TIP – Never share your PII over text, email, or any means of communication that is not secured and encrypted.
Recently, I was working with a new doctor and his assistant sent me paperwork over email. I told her that I will only submit this paperwork in person. I will never put my credit card information on a form. I ask them to call me for that information or I show up in person to provide that information. You are better safe than sorry. As I mentioned above, I have lost my identity, accounts, and credit card information over the last 5 years until I got militant about it.
I have friends who tell me that I am just a small fish in a big sea. They have nothing to worry about. It burns me up when they say that. I am telling everyone to assume they have been hacked. Just open the news and you will see a data breach. They are almost happening daily now. There are tools out there that can help you protect your identity.
#2 Think security first
You need to change your mindset. You must think about security first. Any time you are communicating over the phone, internet, texts, Facebook, Twitter, etc, you need to think about what you are saying and posting. I am not active in social media like I used to be because I am paranoid, to be honest, to be hacked again.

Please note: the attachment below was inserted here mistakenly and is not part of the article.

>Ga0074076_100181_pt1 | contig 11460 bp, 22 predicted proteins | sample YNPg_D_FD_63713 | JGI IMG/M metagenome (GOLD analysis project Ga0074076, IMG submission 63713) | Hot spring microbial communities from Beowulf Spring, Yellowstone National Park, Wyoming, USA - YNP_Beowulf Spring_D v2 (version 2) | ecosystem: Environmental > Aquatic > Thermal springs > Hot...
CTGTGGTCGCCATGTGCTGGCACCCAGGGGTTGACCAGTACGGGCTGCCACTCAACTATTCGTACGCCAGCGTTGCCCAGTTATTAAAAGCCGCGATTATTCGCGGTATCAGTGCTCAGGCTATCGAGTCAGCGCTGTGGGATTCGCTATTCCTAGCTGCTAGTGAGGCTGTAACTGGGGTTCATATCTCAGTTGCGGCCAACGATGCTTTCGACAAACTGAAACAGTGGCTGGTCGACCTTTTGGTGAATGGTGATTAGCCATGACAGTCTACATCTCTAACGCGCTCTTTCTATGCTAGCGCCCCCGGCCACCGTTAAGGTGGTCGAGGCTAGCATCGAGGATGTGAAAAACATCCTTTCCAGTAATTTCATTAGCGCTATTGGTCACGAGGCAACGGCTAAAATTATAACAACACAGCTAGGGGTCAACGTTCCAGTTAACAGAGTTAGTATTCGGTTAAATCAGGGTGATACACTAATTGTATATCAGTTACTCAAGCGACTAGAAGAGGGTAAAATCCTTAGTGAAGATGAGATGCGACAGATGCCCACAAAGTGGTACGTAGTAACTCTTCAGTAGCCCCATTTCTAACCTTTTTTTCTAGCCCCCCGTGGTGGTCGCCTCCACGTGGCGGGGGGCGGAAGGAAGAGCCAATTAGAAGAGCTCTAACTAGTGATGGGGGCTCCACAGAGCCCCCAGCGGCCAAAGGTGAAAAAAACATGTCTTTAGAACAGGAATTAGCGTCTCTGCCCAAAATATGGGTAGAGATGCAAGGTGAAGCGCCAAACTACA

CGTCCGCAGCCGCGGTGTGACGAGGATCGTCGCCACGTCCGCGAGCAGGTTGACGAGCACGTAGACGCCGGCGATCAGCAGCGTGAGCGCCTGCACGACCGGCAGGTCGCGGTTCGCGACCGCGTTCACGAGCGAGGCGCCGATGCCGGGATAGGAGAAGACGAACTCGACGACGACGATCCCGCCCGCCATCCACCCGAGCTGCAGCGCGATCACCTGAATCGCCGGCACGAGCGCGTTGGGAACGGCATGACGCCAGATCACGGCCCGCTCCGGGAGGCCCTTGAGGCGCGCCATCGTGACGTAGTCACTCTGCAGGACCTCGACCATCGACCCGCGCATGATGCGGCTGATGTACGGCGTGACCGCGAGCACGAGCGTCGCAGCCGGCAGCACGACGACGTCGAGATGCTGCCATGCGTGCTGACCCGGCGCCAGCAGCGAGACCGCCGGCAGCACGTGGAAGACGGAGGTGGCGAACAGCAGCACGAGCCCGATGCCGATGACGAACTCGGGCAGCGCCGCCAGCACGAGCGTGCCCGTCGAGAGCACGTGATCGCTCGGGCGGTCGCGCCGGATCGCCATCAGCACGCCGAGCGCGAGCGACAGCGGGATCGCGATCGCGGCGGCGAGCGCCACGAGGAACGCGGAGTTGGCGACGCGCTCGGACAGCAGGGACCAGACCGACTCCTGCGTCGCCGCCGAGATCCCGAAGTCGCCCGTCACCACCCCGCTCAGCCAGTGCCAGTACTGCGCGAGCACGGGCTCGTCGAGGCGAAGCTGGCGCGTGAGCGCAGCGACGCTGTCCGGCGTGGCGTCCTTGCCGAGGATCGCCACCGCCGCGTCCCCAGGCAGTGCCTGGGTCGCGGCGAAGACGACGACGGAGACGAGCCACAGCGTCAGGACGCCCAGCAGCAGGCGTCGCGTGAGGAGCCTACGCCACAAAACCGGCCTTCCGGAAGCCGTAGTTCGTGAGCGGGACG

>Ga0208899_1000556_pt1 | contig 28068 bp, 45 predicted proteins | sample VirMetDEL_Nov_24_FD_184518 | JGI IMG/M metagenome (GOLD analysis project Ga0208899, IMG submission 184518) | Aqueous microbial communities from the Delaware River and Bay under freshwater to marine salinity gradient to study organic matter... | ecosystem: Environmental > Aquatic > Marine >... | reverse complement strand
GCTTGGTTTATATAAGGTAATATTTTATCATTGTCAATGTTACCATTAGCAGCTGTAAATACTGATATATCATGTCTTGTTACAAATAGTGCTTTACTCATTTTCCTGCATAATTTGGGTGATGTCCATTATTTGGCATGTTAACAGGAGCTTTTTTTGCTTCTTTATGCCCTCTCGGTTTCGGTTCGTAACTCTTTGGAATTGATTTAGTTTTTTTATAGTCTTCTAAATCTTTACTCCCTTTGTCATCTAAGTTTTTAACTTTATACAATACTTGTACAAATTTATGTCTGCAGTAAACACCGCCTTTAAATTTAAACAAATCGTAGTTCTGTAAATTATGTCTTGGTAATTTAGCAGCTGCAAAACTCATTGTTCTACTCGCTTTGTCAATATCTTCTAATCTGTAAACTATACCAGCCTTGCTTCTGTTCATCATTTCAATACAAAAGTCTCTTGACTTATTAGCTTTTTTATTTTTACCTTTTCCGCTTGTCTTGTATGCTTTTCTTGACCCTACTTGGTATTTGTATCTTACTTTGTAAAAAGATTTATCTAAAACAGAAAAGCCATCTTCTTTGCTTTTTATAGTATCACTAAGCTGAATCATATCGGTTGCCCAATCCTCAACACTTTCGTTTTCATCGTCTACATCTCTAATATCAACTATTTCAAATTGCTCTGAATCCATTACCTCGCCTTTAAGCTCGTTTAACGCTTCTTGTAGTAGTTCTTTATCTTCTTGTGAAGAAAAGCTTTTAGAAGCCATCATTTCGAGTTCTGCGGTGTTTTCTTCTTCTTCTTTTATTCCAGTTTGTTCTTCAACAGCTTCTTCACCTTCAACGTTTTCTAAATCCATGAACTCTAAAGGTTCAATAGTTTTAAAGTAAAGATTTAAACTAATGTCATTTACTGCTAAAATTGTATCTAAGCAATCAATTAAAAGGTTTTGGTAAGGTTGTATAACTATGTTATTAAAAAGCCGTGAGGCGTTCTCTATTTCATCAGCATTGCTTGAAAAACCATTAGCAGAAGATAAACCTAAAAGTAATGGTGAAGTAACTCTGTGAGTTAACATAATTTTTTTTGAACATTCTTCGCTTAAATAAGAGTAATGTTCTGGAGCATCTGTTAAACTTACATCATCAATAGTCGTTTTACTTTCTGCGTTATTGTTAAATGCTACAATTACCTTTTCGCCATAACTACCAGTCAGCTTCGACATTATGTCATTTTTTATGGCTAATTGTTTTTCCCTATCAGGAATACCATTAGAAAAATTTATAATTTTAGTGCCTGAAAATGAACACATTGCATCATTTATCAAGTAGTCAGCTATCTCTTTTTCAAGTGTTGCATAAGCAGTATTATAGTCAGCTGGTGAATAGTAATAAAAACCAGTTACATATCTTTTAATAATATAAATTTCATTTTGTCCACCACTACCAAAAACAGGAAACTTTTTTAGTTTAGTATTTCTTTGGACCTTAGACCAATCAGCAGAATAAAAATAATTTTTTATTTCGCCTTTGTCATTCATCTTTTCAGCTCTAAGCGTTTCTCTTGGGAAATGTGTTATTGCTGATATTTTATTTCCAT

I still have social media accounts and use them sparingly. You should never provide your location on social media. You should limit the pictures and comments about your family. The more information you give out the easier time the hacker will have in hacking you. Also, there are ads that come up asking you to post something about yourself or your family….never give up any of your PII.
TIP – Think security first and limit your PII exposure over the phone, text, email, or social media.
#3 Protect my digital data
Look on all of your devices – computer, phone, tablet, etc. You will be surprised by the amount of PII you have stored in your physical and online storage.
TIP – Always encrypt your physical and online storage whenever possible.
Windows provides a way for you to encrypt your hard drive today using BitLocker. Do it! The time you spend in doing this will save you a lot of headaches in the future when you get hacked. You noticed I said WHEN not IF. Also, your cell phones typically encrypt your data today automatically but don’t think you are 100% safe because you are not. This is protecting your data at rest.
Also, you need to consider protecting your data in motion meaning that you are transmitting data over the Internet every day. Normally that is not encrypted.